• Genetic resources  • Sense of place 
 • Cultural heritage 

Reinstating the notion of the maintenance of biodiversity

  1. Top of page
  2. Abstract
  3. Introduction
  4. Conceptualizing natural capital, ecosystem services, and biodiversity
  5. Maintenance of biodiversity: recent historical treatments
  6. Reinstating the notion of the maintenance of biodiversity
  7. Renewable natural capital and the economic value thereof
  8. Cost and benefits of restoration
  9. Negative discount rates
  10. Valuing restoration or the maintenance of biodiversity
  11. Conclusion: the way forward
  12. Acknowledgments
  13. References

We call for a return to de Groot and Daily, and argue that biodiversity and its maintenance—a concept with a strong economic lineage—should be made explicit when considering the management and practice of nature conservation and restoration; see also Rees (2004) and Nunes et al. (2003) on integrated ecological-economic modeling and analysis of biodiversity, and Rauh et al. (2007:23–31) on law and policy of ecosystem services. It should also be carefully linked, in all laws, policies, and actions that address climate change and desertification (Blignaut et al. 2008), the other two “big” issues addressed in the Rio Conventions of 1992. The maintenance of biodiversity is an overarching desideratum, not an ecosystem service among many.

We emphasize that the word maintenance, as it was used by de Groot, should be understood as any action performed to keep some machine or system functioning or in service. Maintenance is by definition forward-looking. It is a “deliberate activity” undertaken today, oriented toward some future management objective that will—if implemented appropriately—lead to a better future outcome. Without maintenance, the machine or system will run itself down, to the detriment of both the machine and the people who depend on its carrying out its functions. The term “maintenance” also refers to preservation, and repair, that is, the upholding, protection, or safeguarding of an asset, whose antonyms are destruction and neglect. In this context, the word repair refers to both ecological restoration and rehabilitation as well as to some of the activities of ecological engineering.

One fascinating characteristic of natural capital is that, unlike built capital, it is capable of maintaining itself. However, that ability of natural capital to maintain itself depends on its “health.” If critical ecological thresholds are crossed, ecosystems may not only lose their capacity to maintain, renew and replenish themselves, but may also begin to deteriorate spontaneously (Suding et al. 2004; Suding & Gross 2007). Human intervention under these circumstances may be able to maintain and restore the ecosystems, but unless their health is restored to the point where the systems become self-maintaining, such intervention will require a constant flow of human intervention and resources. The more degraded a system is, the more it will cost to restore its health, especially when a specific ecosystem or species is essential to human well-being with no known substitutes. Under these circumstances, its maintenance is essential. While the time lag between an ecosystem degrading to the point where it can no longer reproduce itself and its collapse may range from years to centuries, this is also our opportunity for restoration—and the longer we delay, the more difficult and expensive it becomes.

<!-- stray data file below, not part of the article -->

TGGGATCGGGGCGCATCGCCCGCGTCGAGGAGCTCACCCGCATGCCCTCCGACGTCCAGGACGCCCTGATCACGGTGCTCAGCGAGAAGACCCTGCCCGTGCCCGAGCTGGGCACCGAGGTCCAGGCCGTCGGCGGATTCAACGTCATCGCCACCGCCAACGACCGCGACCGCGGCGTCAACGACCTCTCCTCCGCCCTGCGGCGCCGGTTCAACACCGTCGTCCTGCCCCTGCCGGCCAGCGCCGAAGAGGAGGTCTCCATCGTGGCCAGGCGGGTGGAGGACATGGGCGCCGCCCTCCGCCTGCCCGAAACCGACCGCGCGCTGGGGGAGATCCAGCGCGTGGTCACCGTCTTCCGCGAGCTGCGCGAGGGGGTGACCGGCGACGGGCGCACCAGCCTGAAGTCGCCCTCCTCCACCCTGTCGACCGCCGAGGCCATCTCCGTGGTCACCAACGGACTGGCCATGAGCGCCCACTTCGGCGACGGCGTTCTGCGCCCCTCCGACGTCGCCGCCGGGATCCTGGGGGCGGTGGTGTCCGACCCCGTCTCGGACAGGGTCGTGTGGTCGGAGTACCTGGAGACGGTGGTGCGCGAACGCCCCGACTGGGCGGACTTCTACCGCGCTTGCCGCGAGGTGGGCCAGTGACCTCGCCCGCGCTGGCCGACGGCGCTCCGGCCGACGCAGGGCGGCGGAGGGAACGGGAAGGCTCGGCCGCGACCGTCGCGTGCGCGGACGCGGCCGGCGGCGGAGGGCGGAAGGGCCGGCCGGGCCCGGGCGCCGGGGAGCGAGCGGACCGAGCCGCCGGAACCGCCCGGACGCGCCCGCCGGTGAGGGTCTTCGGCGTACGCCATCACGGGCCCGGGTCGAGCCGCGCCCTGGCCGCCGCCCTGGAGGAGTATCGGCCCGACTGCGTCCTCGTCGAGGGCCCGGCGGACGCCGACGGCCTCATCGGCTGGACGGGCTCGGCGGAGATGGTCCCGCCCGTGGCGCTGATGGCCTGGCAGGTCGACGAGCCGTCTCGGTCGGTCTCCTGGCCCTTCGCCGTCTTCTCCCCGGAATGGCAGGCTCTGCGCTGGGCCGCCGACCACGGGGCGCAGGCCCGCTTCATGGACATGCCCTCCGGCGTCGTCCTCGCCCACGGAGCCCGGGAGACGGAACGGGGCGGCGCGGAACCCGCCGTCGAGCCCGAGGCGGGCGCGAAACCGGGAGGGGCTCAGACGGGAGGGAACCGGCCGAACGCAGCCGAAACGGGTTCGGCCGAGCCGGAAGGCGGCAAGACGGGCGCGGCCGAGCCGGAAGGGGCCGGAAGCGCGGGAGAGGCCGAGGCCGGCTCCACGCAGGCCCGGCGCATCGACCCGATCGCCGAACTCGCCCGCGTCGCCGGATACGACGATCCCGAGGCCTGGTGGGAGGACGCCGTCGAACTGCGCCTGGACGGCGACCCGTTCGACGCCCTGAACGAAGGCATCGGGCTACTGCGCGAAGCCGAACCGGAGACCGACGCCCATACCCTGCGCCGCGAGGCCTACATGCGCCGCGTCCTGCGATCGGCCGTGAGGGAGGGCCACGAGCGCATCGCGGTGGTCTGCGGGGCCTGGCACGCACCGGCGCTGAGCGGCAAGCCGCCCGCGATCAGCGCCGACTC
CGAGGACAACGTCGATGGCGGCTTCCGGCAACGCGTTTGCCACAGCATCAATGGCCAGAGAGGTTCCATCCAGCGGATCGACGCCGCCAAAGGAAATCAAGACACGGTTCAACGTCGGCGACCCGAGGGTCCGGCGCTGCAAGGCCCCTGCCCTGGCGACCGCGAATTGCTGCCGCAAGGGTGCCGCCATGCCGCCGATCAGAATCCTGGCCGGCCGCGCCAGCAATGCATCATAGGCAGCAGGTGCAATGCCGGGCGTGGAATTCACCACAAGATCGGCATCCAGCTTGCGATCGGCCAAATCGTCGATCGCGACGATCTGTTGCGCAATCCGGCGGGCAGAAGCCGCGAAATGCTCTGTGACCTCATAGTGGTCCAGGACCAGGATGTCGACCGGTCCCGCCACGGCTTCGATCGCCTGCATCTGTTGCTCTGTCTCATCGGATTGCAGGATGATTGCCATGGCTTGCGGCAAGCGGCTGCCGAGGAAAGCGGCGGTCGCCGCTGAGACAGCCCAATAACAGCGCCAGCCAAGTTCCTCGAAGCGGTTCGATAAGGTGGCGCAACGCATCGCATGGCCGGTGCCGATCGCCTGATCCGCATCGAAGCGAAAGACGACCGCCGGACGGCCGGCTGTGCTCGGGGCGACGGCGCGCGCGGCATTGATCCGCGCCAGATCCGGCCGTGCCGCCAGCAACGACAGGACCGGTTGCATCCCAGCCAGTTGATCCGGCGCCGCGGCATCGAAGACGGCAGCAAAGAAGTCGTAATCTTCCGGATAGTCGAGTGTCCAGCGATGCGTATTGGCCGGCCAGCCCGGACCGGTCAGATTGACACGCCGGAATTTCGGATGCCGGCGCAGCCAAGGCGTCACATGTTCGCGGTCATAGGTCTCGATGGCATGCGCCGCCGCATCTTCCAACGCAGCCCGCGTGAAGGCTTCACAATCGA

Summarizing then, it is biodiversity—and the ecosystems that sustain it and depend on it at the same time—that provide people with a suite of vital ecosystem goods and services, even in a human-dominated and progressively “gardenified” world, sensu Janzen (1998). Maintenance is therefore a better term than conservation here, since the biodiversity we maintain continues to function, into the future, in the context of the various ecosystems that we consciously maintain, manage, preserve, and repair.

As stated, biodiversity is not just one ecosystem service or function among many; it is the sine qua non of renewable natural capital. It requires in today's crowded world not only maintenance, but also restoration. But how should we value such an investment in natural capital? This is the topic to which we now turn.

Renewable natural capital and the economic value thereof

  1. Top of page
  2. Abstract
  3. Introduction
  4. Conceptualizing natural capital, ecosystem services, and biodiversity
  5. Maintenance of biodiversity: recent historical treatments
  6. Reinstating the notion of the maintenance of biodiversity
  7. Renewable natural capital and the economic value thereof
  8. Cost and benefits of restoration
  9. Negative discount rates
  10. Valuing restoration or the maintenance of biodiversity
  11. Conclusion: the way forward
  12. Acknowledgments
  13. References

The customary way to estimate the value of natural capital is either to use market prices, or to estimate the discounted net present value of the sum of the future income stream derived from such an asset (United Nations 1993). Market values are seldom available, of course, so the only remaining option is to estimate the net present value of a resource and of a desired use for it. This is done by first estimating the present value—that is, the value of tomorrow's money in today's terms—of the future benefit stream flowing from the asset. Then, the present value of the cost of acquiring and maintaining the asset is subtracted from the present value of the benefit stream to determine the net present value.

Using the conventional approach, the cost of acquiring an asset is an upfront cost payable today, as in the case of eco-restoration, is considered “expensive” money. That is because today's money is worth more than tomorrow's, based on the notion of the time preference of money whereby it is assumed that people desire to consume today rather than tomorrow. Indeed this preference is often thought to be exponential, as reflected by the customary use of a positive discount rate. It should be noted, however, that this notion of an exponential decline in the time preference of money has been recently challenged (Voinov & Farley 2007). The benefits or restoration, however, are deferred into the future. Using positive discount rates implies that those benefits are increasingly worth less to society over time. No wonder, then, that it is hard to make a business case for restoration using the conventional discount rate.